When Napoleon declared in 1863 that rejected works from the Paris Salon at the Academy of Fine Arts should have their own exhibition, he did it to appease the outraged artists. Little did he know that ‘Les Salons des Refusés’ as the exhibition became known would inspire two photographers to create their own form of appreciating rejected artists.
Fast forward to 2011, and after receiving rejection letters from the National Portrait Gallery’s Taylor Wessing Photographic Portrait Prize, photographers Carole Evans and James Jenkins connected via Twitter and created the annual Portrait Salon exhibition for images rejected by a juried art show.
This summer the Portrait Salon’s final stop on a nationwide tour is Birmingham City University’s Parkside Gallery. Art lovers and the curious will have the last chance to view an alternative show of 70 photographic prints from Monday 6 to Friday 31 July. As the National Portrait Gallery only exhibits around 1% of the works it receives, this is a unique opportunity to see images that may otherwise remain unseen.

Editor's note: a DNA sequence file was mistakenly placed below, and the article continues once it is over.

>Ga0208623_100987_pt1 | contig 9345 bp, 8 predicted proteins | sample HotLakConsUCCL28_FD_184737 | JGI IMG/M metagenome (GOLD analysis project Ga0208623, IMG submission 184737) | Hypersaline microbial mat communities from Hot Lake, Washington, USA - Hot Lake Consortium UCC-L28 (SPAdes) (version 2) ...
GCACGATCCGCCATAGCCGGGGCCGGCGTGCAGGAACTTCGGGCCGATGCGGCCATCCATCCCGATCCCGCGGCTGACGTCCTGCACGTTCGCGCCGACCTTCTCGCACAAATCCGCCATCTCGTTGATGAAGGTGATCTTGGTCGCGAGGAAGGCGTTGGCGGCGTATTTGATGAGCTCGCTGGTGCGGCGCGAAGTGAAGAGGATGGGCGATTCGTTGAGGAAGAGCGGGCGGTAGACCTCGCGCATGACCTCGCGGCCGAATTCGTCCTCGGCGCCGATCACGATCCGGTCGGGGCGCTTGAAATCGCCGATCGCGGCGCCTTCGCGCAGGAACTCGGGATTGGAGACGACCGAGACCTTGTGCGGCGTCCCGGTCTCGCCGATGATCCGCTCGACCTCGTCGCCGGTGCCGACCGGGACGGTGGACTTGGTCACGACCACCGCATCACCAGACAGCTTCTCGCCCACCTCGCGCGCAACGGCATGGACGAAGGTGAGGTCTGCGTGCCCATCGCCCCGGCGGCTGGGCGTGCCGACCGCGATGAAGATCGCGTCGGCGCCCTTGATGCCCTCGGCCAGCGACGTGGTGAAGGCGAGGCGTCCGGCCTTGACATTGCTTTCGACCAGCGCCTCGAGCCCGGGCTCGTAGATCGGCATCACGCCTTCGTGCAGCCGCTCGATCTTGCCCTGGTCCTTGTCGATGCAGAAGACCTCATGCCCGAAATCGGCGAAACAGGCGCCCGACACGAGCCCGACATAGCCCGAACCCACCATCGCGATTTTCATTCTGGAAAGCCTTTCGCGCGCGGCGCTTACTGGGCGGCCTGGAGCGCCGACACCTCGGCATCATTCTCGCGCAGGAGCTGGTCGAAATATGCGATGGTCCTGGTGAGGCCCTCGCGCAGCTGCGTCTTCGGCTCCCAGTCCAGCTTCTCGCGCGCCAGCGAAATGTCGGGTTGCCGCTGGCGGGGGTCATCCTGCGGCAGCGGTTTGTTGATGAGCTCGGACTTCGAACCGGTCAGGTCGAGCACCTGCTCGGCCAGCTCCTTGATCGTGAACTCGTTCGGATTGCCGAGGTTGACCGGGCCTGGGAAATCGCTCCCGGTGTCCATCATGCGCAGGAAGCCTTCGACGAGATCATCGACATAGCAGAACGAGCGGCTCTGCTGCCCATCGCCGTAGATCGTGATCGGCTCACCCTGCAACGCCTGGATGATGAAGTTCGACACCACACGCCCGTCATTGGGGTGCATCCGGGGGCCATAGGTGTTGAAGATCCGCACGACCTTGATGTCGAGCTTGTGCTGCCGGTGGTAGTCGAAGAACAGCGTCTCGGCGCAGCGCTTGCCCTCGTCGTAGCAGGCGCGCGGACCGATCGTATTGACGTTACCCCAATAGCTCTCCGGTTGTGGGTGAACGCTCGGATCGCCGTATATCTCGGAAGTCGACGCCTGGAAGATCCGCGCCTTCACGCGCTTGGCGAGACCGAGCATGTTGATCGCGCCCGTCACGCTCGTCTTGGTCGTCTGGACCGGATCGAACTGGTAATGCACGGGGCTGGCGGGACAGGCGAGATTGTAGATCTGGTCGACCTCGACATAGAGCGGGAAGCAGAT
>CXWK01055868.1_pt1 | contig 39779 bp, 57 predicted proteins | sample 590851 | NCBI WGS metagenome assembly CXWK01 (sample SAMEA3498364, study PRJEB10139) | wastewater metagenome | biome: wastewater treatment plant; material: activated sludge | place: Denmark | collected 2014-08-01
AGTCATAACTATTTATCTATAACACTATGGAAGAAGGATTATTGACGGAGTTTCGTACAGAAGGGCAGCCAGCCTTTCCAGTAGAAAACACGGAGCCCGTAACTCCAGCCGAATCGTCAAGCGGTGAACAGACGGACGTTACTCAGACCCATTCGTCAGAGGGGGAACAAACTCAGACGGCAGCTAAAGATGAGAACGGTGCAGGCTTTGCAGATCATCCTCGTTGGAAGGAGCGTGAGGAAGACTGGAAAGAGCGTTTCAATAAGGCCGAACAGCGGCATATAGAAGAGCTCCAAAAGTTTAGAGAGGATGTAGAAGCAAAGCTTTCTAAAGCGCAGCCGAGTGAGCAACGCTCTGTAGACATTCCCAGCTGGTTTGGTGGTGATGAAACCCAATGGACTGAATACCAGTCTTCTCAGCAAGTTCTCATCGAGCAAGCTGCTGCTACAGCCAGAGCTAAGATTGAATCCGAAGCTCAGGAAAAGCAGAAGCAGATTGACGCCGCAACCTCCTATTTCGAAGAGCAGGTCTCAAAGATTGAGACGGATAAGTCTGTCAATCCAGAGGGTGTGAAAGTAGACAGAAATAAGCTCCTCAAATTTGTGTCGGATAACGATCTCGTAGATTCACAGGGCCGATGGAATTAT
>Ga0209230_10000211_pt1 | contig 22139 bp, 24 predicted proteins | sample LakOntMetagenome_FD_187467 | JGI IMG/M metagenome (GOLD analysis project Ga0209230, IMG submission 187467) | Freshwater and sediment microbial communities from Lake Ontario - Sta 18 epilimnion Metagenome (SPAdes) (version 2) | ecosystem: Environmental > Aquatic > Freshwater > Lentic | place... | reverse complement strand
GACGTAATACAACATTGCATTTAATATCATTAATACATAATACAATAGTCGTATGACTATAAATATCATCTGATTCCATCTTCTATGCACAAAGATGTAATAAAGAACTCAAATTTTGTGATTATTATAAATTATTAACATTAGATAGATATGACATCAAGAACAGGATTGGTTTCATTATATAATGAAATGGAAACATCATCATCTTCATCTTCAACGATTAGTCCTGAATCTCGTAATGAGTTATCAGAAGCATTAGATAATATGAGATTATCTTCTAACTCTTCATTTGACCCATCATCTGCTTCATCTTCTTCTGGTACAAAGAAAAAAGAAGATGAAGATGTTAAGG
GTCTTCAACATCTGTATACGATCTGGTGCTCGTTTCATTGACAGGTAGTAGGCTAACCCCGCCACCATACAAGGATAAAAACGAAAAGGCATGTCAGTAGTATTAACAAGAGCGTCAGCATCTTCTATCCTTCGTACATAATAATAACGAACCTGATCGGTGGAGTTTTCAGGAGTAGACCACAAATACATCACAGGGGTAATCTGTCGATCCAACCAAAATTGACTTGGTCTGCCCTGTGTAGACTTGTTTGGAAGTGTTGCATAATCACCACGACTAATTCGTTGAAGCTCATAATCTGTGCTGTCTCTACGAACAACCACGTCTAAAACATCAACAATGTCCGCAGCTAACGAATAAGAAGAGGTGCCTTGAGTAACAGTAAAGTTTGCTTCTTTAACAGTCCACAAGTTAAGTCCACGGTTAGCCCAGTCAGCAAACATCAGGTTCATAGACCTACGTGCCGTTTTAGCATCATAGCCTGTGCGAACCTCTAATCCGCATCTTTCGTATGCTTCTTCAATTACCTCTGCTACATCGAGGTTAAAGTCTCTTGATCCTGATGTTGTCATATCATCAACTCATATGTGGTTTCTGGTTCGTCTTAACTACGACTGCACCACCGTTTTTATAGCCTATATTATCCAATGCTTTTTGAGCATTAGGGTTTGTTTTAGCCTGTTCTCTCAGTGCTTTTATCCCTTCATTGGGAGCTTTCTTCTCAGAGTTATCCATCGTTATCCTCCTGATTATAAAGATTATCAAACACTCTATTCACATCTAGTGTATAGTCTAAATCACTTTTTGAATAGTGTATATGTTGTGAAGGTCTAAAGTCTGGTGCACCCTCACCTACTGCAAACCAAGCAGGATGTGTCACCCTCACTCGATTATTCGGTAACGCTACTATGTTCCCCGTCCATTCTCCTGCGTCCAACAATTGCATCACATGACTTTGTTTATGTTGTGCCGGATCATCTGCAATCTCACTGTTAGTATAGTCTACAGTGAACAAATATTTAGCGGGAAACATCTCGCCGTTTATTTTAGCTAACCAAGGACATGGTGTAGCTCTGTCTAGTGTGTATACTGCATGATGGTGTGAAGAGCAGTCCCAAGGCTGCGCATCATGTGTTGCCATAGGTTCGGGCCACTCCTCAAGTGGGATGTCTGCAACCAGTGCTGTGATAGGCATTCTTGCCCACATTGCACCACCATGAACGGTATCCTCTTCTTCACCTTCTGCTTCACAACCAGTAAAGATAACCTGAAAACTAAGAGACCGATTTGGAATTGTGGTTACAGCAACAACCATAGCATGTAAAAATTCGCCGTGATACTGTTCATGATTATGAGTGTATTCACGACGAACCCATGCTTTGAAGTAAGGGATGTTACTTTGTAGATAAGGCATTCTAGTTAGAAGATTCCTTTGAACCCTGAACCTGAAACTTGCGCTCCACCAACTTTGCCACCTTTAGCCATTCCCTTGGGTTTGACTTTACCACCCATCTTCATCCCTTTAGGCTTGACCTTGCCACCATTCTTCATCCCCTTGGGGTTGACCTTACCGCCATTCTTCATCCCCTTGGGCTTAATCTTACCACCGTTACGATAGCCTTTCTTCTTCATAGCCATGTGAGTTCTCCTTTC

John Hall, Parkside Gallery’s Exhibition Manager at Birmingham City University, said: “The Taylor Wessing Portrait Prize is one of the most prestigious photography prizes in the world, attracting entrants from professionals and amateurs alike.
“The quality of images is stunning and Portrait Salon is a clever way of showcasing them. These prints have the power to draw the viewer in – whether to question or admire the subject matter.”
Now in its fifth year, the Portrait Salon exhibition in the past has featured American gun owners by Zed Nelson, Carly Clark’ s photo journal of her chemotherapy treatment and un-posed portraits of Londoners by Dougie Walsh.